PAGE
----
It is unsurprising that lactate levels remained normal, because these were well-perfused patients whose mean arterial pressures were held relatively constant. However, it is important that the measured lactate declined with the transition to APRV. Concomitantly, the increased cardiac performance was also reflected in an increased urine output as an indicator of improved end-organ perfusion. Although the SvO2 values demonstrated an increased trend, the difference failed to reach statistical significance. Because SvO2 is a global measure and reflects an amalgam of oxygen consumptions and utilizations from all of the perfused organs, it may fail to reflect cardiac index increases in already hyperdynamic patients. Alternatively, the increased cardiac performance may have increased perfusion to areas that were not maximally utilizing the delivered oxygen. The increased extraction ratio of these segments may have offset the expected increase in SvO2. An increase in extraction ratio with additional work has been identified in patients who were ultimately destined to fail a weaning trial . Because the present study was performed for only a limited period, it is impossible to comment with any degree of certainty on whether this mechanism was operative in our patient population. Nonetheless, there was a small increase in SvO2 in the patients on APRV, although this was not statistically significant. This small increase correlates quite well with an identifiable and statistically significant increase in urine output.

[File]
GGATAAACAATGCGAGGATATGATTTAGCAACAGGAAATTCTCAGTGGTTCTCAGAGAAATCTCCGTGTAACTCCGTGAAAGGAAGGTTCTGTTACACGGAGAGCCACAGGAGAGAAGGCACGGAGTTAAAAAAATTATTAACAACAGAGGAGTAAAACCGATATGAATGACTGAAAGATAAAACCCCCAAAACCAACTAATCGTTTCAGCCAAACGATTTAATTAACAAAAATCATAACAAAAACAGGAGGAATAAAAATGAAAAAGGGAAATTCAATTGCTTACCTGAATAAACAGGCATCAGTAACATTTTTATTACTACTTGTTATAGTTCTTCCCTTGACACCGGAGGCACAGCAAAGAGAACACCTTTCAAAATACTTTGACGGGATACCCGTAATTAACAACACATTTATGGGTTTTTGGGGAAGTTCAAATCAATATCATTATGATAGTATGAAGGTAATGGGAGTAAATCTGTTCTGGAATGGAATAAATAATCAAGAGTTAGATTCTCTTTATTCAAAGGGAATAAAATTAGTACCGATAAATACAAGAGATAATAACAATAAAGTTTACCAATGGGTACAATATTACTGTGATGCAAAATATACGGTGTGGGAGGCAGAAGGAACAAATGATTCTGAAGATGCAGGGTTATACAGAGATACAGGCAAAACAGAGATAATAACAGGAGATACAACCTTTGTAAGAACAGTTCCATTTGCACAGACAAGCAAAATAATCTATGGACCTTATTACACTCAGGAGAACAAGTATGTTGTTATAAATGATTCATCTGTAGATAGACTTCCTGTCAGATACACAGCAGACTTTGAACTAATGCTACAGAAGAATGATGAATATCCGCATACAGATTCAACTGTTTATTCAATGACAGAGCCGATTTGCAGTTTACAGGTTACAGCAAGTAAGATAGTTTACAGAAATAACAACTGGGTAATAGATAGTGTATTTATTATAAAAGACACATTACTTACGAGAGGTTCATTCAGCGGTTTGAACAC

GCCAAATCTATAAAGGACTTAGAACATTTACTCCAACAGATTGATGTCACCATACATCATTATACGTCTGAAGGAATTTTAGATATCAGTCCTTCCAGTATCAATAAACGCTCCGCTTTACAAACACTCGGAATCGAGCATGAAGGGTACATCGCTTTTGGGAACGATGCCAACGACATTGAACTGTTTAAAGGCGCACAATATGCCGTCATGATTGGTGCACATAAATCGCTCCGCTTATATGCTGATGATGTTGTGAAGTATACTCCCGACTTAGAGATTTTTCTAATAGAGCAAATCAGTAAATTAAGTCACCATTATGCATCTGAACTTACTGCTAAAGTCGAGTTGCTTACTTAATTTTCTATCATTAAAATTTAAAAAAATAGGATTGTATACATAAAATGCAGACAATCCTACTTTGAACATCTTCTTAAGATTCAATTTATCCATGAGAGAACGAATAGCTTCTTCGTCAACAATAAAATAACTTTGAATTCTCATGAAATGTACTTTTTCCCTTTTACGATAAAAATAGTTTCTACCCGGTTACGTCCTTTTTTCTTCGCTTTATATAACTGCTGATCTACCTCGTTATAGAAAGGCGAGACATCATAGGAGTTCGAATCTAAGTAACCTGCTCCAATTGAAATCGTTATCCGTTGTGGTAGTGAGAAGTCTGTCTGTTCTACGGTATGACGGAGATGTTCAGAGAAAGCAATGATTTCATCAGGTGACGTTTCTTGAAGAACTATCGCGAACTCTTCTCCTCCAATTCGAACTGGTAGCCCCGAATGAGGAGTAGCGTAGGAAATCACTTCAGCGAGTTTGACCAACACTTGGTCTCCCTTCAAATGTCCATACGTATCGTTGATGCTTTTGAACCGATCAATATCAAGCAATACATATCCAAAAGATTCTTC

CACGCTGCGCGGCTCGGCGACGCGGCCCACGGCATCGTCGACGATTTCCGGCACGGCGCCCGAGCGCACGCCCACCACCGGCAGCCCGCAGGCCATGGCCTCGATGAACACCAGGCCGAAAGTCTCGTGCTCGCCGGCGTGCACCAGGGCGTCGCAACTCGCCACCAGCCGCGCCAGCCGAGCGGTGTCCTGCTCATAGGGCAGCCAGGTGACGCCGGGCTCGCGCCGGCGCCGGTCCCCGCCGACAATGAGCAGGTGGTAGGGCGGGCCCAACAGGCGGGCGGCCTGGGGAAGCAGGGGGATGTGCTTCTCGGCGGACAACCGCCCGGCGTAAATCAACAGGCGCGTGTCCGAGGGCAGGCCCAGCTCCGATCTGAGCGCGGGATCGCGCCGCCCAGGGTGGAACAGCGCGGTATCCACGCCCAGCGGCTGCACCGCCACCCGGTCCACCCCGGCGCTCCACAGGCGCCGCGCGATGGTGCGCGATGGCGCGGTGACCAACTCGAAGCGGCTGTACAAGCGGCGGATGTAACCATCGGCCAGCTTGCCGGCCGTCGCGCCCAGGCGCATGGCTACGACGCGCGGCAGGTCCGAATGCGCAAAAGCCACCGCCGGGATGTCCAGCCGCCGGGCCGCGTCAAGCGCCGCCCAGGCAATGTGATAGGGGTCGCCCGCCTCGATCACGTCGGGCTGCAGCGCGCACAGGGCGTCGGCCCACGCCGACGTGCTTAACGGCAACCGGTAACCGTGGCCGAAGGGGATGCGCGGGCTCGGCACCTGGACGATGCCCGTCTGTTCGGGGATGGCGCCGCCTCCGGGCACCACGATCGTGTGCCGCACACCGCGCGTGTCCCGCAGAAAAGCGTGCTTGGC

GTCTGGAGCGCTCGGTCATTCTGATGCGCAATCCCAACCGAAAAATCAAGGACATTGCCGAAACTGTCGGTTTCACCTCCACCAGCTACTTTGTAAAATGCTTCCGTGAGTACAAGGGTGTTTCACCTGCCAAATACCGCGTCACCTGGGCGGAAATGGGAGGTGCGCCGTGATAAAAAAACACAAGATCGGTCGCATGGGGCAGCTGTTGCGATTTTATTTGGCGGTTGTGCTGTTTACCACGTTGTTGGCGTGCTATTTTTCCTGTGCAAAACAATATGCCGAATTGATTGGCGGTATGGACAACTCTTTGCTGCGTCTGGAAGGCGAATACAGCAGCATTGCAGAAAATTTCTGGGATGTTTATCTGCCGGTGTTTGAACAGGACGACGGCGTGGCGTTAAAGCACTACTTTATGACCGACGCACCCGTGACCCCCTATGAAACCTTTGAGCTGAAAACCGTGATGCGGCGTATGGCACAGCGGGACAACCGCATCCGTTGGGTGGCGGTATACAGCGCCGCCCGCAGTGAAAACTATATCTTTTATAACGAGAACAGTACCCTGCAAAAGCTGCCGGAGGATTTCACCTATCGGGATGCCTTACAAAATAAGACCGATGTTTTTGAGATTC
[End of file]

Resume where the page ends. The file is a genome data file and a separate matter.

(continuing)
It is useful to speculate on the potential financial implications of nearly eliminated neuromuscular blocking agent use, reduced sedative use, and diminished pressor use. Such cost savings may translate into real savings for a hospital. Additionally, nursing time is liberated, and may potentially be redirected to primary patient care and family liaison activities. Because a significant proportion of pressors utilized in this select patient population are used to support oxygen delivery, a PAC is also frequently utilized to guide such therapy. If the pressors are eliminated, then the PAC may also be unnecessary. This potential reduction in PAC utilization is probably real, because many PAC placement schemes require insertion of PAC for the evaluation of cardiac performance with high PEEP levels or elevated mean airway pressure levels. Each of these pressures are markers of increased intrathoracic pressure, increased pressure on the right atrium, and potentially reduced venous return and, hence, cardiac output. APRV may make such assessments a less frequent occurrence.